Getting Started - Running the "Hello World" example program from the lecture

All program examples from the lecture (and many more) are available for you as source code. You are strongly encouraged to look at them, run them, and to modify them.

During the semester we will encounter a relatively large number of sample programs, so we needed to organize them somehow. We decided to use the professional source code management system SVN for this purpose, because it is easy to use, and because you will most likely encounter it many times again in your future career. So, any time spent familiarizing yourself with this tool is time well spent. For now, however, just follow the instructions below to access the Java programs that we have provided for you.


Hello World

Since the 1970s, it has been a tradition that a beginning programmer's first program should print "Hello World" on the terminal window. While this does not seem to be too interesting at first, it is a good way to get familiar with the programming tools, such as the editor, compiler, execution environment, or, like here, with the Integrated Development Environment (IDE) Eclipse.

Simply follow the instructions below, even if you do not (yet) understand exactly what they do. You'll find out during the semester :-)

1.Start Eclipse, e.g. from the Start-Menue.... while eclipse loads (which may take a while) you'll see a splash-screen. Just wait a little ...



Click (check) the box in the lower left corner, then press [OK]
 Here you select the folder where Eclipse stores its data, i.e. files containing Java source code, executable code, configuration settings. Its is usually a good idea to choose an empty folder somewhere in your home directory.


Select File > Import...
 At this stage, Eclipse does not yet know that the Java code for the example programs is located at our department's SVN server.

In the next steps you're going to tell Eclipse ...



Expand the [SVN] folder at the bottom, select [Checkout Projects from SVN], then press [Next].


Select [Create a new repository location], then press [Next]


Enter the URL of the SVN repository, which is


Press [Accept Permanently].
 To secure the communication between Eclipse on your computer and the SVN server in the computer science department, a digital certificate is needed. Once you have accepted it (permanently), you will not be asked for it again.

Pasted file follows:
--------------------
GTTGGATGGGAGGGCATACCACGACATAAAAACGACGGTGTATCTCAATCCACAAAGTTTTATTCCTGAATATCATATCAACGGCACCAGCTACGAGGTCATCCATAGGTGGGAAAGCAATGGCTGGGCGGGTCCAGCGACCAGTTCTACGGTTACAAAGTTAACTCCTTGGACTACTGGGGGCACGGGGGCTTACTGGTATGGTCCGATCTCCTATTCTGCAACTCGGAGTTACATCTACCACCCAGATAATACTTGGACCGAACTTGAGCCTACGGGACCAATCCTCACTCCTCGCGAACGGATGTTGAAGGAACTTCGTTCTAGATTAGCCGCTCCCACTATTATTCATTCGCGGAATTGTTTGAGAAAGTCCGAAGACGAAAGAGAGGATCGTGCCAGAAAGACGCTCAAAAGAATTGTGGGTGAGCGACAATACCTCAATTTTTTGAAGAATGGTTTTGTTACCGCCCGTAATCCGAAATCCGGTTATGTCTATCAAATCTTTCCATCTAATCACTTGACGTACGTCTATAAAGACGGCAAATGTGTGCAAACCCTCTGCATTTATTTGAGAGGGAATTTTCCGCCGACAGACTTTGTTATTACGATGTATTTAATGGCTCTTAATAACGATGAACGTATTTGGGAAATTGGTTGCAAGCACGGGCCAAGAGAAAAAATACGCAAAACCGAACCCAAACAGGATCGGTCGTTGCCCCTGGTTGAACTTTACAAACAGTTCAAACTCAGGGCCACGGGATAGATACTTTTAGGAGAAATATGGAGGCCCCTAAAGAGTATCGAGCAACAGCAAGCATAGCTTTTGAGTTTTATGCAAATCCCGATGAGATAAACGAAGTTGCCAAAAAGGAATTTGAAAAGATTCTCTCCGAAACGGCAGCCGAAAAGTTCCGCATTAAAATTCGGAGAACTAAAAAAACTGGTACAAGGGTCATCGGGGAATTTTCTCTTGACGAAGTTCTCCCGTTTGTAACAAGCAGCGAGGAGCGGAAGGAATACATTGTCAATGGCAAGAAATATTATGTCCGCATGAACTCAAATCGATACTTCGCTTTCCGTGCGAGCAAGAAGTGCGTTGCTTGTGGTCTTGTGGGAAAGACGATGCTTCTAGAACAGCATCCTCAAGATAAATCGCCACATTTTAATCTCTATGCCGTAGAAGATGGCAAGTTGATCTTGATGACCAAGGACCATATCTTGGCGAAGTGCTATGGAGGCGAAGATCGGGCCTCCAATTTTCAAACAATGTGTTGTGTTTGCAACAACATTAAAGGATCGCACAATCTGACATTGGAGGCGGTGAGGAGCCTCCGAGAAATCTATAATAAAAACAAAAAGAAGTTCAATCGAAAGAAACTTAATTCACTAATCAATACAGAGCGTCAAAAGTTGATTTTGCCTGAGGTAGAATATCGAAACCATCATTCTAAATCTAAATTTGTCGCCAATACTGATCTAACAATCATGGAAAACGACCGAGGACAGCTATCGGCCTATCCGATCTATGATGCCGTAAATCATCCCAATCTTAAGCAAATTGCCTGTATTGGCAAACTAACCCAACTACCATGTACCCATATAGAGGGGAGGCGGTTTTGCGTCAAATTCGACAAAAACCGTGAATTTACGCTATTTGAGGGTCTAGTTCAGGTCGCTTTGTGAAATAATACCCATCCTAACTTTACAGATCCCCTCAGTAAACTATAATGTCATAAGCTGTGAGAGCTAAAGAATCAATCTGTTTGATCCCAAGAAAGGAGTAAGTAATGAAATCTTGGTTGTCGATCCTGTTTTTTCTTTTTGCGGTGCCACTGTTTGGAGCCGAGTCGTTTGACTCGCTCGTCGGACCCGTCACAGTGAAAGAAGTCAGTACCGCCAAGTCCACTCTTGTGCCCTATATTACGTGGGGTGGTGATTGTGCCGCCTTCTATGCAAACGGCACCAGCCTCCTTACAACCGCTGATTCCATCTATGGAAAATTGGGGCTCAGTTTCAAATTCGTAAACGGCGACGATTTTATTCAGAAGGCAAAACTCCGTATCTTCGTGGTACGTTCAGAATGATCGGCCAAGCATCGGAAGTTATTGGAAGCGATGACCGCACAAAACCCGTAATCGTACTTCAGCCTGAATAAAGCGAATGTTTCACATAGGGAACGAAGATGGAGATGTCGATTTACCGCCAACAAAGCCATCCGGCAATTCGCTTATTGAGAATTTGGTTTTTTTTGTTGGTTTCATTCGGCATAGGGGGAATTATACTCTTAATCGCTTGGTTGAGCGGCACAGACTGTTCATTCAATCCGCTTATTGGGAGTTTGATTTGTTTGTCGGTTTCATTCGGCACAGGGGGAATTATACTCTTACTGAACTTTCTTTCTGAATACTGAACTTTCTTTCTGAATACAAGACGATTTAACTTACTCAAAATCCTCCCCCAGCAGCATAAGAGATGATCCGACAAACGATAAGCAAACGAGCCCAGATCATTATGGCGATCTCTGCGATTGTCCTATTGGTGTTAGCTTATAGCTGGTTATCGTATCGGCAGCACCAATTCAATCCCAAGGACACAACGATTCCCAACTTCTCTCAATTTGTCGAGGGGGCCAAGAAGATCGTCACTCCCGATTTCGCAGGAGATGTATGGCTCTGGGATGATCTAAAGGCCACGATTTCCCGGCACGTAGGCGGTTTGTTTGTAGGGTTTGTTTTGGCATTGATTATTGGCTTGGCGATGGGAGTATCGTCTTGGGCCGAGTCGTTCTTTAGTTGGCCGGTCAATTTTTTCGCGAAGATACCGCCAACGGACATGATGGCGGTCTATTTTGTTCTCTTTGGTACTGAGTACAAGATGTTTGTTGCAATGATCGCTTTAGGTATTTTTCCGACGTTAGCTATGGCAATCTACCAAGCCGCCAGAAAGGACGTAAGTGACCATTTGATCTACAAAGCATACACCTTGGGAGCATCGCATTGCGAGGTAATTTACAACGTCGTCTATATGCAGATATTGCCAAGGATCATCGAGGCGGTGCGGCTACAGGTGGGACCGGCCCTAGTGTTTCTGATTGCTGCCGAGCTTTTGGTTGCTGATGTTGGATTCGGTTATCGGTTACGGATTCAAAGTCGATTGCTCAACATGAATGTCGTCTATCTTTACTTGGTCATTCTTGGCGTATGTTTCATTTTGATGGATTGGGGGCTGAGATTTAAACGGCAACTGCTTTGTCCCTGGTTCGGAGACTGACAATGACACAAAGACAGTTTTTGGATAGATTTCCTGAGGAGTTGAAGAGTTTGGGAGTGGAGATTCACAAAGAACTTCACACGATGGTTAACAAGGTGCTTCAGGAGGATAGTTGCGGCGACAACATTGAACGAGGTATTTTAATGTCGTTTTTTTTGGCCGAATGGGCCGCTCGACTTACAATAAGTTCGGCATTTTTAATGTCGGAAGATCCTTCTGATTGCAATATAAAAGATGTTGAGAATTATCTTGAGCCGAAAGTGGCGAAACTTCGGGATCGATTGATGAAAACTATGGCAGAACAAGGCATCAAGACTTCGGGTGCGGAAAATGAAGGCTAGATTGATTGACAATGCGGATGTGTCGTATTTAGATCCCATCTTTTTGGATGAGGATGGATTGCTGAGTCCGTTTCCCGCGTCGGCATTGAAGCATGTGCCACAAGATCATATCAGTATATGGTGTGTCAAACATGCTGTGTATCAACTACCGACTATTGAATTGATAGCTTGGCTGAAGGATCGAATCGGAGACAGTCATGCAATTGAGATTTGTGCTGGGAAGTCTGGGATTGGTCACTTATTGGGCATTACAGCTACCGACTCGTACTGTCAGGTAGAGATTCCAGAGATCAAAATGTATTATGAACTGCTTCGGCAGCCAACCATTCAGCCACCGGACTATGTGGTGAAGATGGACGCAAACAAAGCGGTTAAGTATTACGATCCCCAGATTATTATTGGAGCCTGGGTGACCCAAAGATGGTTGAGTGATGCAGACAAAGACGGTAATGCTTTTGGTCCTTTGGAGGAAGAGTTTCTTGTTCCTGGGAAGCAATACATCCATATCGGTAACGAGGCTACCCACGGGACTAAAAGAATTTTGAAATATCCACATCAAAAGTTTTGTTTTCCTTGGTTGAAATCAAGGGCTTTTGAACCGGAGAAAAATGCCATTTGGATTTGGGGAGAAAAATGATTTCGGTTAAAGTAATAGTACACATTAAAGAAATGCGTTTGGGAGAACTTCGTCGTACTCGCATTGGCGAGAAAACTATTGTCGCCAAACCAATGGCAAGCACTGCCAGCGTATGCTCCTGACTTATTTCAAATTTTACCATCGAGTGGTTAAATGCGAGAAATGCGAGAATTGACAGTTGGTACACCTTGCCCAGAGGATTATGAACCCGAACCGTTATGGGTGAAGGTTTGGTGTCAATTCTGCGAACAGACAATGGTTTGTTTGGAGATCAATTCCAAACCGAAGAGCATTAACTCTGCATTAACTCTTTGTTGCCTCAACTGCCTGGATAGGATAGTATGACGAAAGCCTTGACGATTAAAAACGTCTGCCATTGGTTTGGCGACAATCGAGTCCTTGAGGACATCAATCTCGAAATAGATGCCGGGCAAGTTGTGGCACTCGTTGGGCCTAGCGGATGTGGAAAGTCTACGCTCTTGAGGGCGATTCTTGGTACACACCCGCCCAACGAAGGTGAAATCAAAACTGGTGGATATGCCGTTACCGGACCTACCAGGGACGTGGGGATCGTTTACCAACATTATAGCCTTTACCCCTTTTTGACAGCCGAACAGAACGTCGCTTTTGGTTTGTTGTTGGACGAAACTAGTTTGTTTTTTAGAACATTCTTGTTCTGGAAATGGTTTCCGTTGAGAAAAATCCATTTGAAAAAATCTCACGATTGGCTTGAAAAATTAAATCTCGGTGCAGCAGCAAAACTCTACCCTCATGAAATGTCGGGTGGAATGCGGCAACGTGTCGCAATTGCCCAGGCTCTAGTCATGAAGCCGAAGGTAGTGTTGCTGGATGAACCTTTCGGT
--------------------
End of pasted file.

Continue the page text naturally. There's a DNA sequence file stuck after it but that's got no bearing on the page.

Enter the Username and Password from your Informatik account (or Goya account).
 You should already have obtained an Informatik-account in order to sign-up for this course in Goya. For this course, for the Praktikum and also for the Übungen, you'll definitely need an account at the department. If you don't have one yet (or if you forgot your username / password), contact Gabriele Baerwolff in Rudower Chaussee 25, Haus III, Floor 2.


Select the top-folder, then press [Finish].


Check [Check out as a project in the workspace] and then press [Finish].Eclipse may take some time to download the source code from the SVN repository. Just wait!



Click [Workbench] on the right side of the Eclipse window.
 Depending on what you want to do, Eclipse offers several "Views/Windows". For programming Java, select the "Workbench" view.


Now Eclipse is properly setup for this course. It will remember those settings, so you don't need to repeat steps 1-11 in the future.
You should see the top-level directory "lecture-samples" in the Package Explorer (left).


13.In the Package Explorer (left) expand the top-level folder "lecture-samples" and navigate to the "" file.
Double-click the file to load its content into the editor (middle).


14.In the tool pane (near the upper left of the Eclipse window), click on , then select [Run As] > [Java Application] in order to compile and run the "HelloWorld"


Check [Always launch without asking, then press [Proceed]
 Eclipse informs you that one of the source code files that you just downloaded contains errors - which need to be corrected at some point in the future.

Don't worry! We introduced these errors intentionally and will "make use" of them later in the lecture when we'll discuss debugging.

For now, just ignore the warning.



Done! Enjoy the friendly "Hello World" message from your program at the lower/right window!

Final Note. Steps 1-12 explain how to setup Eclipse to download the source code from our SVN server. You only have to do this once. Later, you may start with Step 13 to compile and run any program right away.

Legal disclaimer. .  © 2023 Humboldt-Universität zu Berlin, Computer Science Department, Systems Architecture Group.Contact: .